When kids or adults have problems staying focused and making decisions, they may have ADHD. Symptoms of this common condition can cause serious problems at school, work and in family relationships. Early identification and treatment are essential for a person’s success.
Doctors don’t know what causes ADHD, but it is believed to have neurological origins. Genetics also play a role. A reduced level of dopamine — a chemical in the brain that helps move messages from one nerve to another — is sometimes linked with ADHD.
To meet diagnostic criteria, children must have six of the following symptoms and they must pose problems in daily life:
The child fidgets or squirms around. Frequently leaves his seat or fails to complete tasks at school, work or leisure activities. Has trouble playing or doing leisure activities quietly. Often blurts out answers before the question is finished or has trouble waiting for his turn in games, conversations or social events. Has difficulty with daily activities, such as organizing school materials or making and keeping appointments. Easily becomes bored with tasks or loses interest in school, work, hobbies and family activities. Having difficulty keeping track of personal belongings or forgetting where they left things (for example, keys, books or homework).
The symptoms include trouble paying attention or seem to have their mind somewhere else when others are speaking, such as “looking at the clouds” while they’re talking. They also have a hard time finishing school or work-related tasks and make careless mistakes. They have a hard time staying organized, avoid tasks that require lots of mental effort or struggle with self-regulation (their internal voice is frequently distracted or loud).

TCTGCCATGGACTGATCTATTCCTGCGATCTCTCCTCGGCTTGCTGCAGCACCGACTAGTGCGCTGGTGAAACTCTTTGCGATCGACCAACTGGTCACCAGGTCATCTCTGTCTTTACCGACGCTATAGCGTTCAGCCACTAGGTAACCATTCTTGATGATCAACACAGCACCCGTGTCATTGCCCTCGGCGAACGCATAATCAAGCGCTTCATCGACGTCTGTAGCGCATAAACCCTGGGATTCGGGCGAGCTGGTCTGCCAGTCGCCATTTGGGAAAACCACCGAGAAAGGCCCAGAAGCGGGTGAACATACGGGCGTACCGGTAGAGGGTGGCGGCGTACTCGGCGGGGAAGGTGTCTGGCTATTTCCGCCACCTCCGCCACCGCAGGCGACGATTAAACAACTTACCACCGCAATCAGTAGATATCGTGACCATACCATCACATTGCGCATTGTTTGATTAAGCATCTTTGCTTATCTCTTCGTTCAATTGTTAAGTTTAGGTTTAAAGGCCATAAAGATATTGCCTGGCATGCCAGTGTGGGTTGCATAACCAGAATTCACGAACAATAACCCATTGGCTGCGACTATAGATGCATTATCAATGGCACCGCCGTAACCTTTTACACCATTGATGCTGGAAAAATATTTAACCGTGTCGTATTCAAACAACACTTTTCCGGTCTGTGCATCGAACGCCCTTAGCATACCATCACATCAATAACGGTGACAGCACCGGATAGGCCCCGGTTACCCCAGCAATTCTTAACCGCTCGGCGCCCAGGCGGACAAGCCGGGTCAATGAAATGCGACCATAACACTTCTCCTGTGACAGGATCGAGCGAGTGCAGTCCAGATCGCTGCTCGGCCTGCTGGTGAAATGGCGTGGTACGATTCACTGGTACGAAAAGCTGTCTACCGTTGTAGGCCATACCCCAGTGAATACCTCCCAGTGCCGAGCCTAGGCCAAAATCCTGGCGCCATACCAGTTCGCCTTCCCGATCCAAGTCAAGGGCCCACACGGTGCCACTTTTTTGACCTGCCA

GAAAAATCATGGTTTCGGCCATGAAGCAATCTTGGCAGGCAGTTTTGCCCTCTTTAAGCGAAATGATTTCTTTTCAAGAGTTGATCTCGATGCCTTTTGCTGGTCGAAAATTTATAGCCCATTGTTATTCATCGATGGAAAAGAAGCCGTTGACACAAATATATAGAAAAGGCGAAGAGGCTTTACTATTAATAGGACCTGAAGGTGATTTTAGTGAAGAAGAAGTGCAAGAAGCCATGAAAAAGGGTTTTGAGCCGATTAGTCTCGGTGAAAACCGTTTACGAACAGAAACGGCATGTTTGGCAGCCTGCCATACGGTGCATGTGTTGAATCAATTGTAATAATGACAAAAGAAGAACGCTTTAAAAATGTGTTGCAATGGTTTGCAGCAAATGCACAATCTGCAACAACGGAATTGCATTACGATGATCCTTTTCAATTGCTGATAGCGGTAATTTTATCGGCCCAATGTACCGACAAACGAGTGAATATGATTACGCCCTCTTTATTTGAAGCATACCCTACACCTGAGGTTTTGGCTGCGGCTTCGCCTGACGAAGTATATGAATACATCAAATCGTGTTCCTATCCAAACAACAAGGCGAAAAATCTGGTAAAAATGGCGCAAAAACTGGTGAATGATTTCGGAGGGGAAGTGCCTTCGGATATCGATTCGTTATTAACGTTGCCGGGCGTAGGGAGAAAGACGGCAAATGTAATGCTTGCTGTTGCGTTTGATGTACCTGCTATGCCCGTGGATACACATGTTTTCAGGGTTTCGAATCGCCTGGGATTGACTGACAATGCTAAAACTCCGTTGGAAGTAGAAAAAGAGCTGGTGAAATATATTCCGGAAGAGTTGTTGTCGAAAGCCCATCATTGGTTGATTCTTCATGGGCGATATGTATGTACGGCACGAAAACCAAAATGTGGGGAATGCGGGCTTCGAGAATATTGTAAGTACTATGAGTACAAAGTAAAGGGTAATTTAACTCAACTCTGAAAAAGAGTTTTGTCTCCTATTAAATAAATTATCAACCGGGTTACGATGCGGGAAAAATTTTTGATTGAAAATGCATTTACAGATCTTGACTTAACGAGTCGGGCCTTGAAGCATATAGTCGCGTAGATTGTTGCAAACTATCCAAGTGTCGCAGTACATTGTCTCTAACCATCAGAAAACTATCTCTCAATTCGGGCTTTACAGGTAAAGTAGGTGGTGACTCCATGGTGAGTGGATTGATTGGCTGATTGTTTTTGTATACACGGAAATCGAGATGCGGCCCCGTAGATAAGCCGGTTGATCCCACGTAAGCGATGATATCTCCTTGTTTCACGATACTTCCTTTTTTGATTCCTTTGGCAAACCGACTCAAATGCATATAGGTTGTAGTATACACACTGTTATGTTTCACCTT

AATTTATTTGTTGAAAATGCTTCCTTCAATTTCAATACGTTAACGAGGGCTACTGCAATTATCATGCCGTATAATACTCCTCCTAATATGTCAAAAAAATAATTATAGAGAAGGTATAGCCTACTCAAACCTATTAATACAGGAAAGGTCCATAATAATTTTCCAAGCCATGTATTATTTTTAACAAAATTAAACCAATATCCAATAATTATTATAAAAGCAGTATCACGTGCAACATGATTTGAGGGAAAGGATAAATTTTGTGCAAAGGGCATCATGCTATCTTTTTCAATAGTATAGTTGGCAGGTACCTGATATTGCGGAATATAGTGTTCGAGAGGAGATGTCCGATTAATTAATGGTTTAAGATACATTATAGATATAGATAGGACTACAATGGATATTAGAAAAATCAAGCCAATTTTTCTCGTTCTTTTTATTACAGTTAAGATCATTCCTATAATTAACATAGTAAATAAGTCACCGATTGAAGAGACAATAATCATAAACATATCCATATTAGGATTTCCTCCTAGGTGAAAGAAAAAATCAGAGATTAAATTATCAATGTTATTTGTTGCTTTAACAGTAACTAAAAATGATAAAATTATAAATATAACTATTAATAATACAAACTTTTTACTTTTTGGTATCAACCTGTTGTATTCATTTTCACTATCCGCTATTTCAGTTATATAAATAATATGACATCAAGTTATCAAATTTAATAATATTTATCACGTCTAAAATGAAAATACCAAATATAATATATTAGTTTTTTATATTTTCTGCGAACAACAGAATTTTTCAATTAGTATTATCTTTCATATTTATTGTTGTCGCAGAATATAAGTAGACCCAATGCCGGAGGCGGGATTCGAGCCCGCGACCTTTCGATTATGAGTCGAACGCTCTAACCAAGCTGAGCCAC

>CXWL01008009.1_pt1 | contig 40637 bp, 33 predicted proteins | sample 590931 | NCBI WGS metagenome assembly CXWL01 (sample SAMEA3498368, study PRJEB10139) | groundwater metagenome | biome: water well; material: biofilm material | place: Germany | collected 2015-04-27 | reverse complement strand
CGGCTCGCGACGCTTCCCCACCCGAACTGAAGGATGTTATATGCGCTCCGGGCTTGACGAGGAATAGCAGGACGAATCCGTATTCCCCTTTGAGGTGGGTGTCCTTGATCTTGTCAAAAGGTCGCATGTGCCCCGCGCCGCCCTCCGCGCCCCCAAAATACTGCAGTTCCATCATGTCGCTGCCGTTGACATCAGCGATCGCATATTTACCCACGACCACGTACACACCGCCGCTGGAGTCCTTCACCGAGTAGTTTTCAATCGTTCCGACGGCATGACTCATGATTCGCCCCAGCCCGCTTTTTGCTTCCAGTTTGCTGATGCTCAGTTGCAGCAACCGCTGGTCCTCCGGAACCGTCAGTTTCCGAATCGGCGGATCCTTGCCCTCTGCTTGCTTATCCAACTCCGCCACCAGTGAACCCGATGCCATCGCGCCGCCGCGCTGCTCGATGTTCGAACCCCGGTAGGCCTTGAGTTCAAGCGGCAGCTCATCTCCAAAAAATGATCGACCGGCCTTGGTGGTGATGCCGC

Both males and females can be diagnosed with ADHD. However, girls and women are more likely to have the inattentive type.
If you think your child has ADHD, talk to your family doctor. Your doctor may ask questions and use checklists or rating scales to review the symptoms. They may also interview the child’s teachers and other people in their life. They may do a physical exam to rule out other health problems. Then they’ll discuss treatment options with you, including psychotherapy and medications. The medications used to treat ADHD can change over time, so your child’s doctor will work with you to find the best medication for them. Your child can get help with ADHD even after they’re an adult. Adults with the symptoms of ADHD should be evaluated by a doctor, who will probably ask for information from their teachers and other people who know them well. They will also do a physical exam and review their history. Medications are most commonly used to treat adult ADHD. Psychotherapy can also be helpful in treating adult ADHD. It can help people with ADHD develop better organizational skills and manage their behavior. It can teach strategies to reduce their problems with time management and improve relationships and interpersonal skills. It can also help with anxiety and depression.